Comparing Beowulf And Burton Raffel

1042 Words5 Pages
Literary translation is either similar to a piece of caramel or a spoonful of ice cream; literal definitions are sticky, hard to read, and need to be chewed on and pondered for a long time. Descriptive translations and those that take creative liberties are similar to ice cream, sweet tasting and easy to eat, but often lacking substance or valuable information. The old epic poem Beowulf has been translated by many authors throughout the years, and each differs from the next in terms of style, consistency with the original text, use of literary devices and vocabulary. While Burton Raffel’s translation of Beowulf may not be the most literal translation of the text, it is by far one of the “sweetest” to read while also maintaining the integrity…show more content…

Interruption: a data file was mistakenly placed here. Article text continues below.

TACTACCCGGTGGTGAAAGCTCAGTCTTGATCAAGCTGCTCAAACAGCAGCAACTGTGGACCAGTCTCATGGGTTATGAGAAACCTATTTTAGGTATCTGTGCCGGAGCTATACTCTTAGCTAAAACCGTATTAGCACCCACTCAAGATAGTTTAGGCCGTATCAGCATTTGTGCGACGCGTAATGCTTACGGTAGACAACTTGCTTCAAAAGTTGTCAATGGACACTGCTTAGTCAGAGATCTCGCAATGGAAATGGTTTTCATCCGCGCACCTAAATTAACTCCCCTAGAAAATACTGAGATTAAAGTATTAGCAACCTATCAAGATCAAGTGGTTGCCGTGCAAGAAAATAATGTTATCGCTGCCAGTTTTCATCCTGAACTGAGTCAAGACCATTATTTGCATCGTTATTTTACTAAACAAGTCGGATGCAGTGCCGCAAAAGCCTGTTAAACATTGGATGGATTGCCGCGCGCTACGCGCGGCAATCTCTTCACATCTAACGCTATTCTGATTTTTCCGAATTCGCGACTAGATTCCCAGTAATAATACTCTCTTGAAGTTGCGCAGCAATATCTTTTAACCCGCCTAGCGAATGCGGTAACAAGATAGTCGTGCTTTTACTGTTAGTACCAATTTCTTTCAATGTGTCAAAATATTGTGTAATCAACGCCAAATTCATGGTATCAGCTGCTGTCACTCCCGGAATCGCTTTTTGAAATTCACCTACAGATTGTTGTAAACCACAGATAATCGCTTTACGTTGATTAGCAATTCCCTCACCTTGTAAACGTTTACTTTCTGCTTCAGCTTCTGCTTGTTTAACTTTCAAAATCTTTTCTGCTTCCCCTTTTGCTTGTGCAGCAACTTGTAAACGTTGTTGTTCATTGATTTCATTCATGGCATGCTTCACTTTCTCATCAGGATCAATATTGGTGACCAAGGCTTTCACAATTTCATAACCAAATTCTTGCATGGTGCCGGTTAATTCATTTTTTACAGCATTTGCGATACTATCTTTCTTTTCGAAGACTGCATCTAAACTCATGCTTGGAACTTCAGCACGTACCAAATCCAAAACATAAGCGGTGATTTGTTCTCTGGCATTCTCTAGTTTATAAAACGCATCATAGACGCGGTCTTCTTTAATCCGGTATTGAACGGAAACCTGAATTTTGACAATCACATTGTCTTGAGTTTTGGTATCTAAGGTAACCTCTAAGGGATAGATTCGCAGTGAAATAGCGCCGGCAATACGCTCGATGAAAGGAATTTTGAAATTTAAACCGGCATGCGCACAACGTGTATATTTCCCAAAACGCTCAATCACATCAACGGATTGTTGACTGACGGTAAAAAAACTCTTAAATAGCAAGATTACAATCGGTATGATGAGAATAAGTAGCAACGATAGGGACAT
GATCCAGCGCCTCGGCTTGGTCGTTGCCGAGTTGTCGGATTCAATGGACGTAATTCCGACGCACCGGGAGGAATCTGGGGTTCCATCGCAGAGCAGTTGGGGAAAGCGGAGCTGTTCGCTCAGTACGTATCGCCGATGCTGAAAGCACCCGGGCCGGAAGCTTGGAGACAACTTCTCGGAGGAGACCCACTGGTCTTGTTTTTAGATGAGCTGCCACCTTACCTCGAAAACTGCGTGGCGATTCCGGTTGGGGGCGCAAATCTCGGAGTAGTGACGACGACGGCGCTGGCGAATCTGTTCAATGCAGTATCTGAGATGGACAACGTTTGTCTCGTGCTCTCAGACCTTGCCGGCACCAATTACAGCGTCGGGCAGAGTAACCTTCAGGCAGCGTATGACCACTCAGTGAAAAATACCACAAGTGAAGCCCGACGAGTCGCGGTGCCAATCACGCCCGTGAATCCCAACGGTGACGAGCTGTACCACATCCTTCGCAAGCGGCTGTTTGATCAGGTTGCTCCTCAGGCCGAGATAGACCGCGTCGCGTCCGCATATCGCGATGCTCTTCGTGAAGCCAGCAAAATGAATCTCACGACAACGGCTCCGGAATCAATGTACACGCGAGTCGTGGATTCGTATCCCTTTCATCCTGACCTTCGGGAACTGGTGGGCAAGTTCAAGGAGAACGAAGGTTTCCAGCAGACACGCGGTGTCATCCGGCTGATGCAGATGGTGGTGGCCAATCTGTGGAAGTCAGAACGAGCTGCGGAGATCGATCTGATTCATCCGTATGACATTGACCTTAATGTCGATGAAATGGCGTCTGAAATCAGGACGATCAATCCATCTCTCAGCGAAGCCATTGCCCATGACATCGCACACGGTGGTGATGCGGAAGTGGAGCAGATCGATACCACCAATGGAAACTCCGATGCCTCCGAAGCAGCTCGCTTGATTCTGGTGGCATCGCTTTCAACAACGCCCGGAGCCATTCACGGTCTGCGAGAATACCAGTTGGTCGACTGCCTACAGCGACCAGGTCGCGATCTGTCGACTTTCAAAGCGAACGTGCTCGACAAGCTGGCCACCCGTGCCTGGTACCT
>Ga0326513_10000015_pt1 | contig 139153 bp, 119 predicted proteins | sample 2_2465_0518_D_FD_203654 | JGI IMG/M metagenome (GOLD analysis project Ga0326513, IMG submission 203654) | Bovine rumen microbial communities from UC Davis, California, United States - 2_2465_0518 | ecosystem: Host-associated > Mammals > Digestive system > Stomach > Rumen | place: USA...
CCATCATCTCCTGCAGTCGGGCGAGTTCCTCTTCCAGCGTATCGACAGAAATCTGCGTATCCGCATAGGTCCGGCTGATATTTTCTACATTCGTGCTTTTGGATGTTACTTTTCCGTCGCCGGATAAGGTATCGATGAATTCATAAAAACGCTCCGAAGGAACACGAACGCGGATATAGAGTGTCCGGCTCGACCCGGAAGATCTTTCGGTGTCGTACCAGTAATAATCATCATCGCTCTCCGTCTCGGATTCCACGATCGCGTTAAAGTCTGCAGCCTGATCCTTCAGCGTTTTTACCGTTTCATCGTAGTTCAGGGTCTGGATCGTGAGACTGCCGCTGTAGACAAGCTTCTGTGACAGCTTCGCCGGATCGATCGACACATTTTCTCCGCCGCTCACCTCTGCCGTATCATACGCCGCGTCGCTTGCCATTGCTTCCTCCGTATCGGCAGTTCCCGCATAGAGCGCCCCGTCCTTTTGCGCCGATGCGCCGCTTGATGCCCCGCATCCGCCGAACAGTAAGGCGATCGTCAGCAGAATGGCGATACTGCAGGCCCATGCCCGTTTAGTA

The result is a text that is easier to read with word usage that is easier to comprehend, which is a great advantage to Raffel’s writing. The Old English version uses a caesura, which is, “a pause near the middle of a line” (Webster). Raffel excludes the caesura from his writing to make the sentences flow, without using the pause as a poetic flourish. While the vocabulary in Raffel’s essay may not be the most advanced, it is one of the most successful at portraying the story even though it is not the most literal translation. Gummere’s version reads, “Then laughed his heart; for the monster was minded, ere morn should dawn, savage, to sever, the soul of each life from body…” (730) While the language in this section is beautiful and descriptive, some of the meaning is lost in the way the words are ordered. Raffel’s translation reads, “And his heart laughed, he relished the sight, intended to tear the life from those bodies by morning…” (730). In this quotation, the way the line is structured allows for easier interpretation for common readers. Raffel’s structure may stray from the Old English, but for his purposes, he was successful at writing a text that was simpler to comprehend and

More about Comparing Beowulf And Burton Raffel

Open Document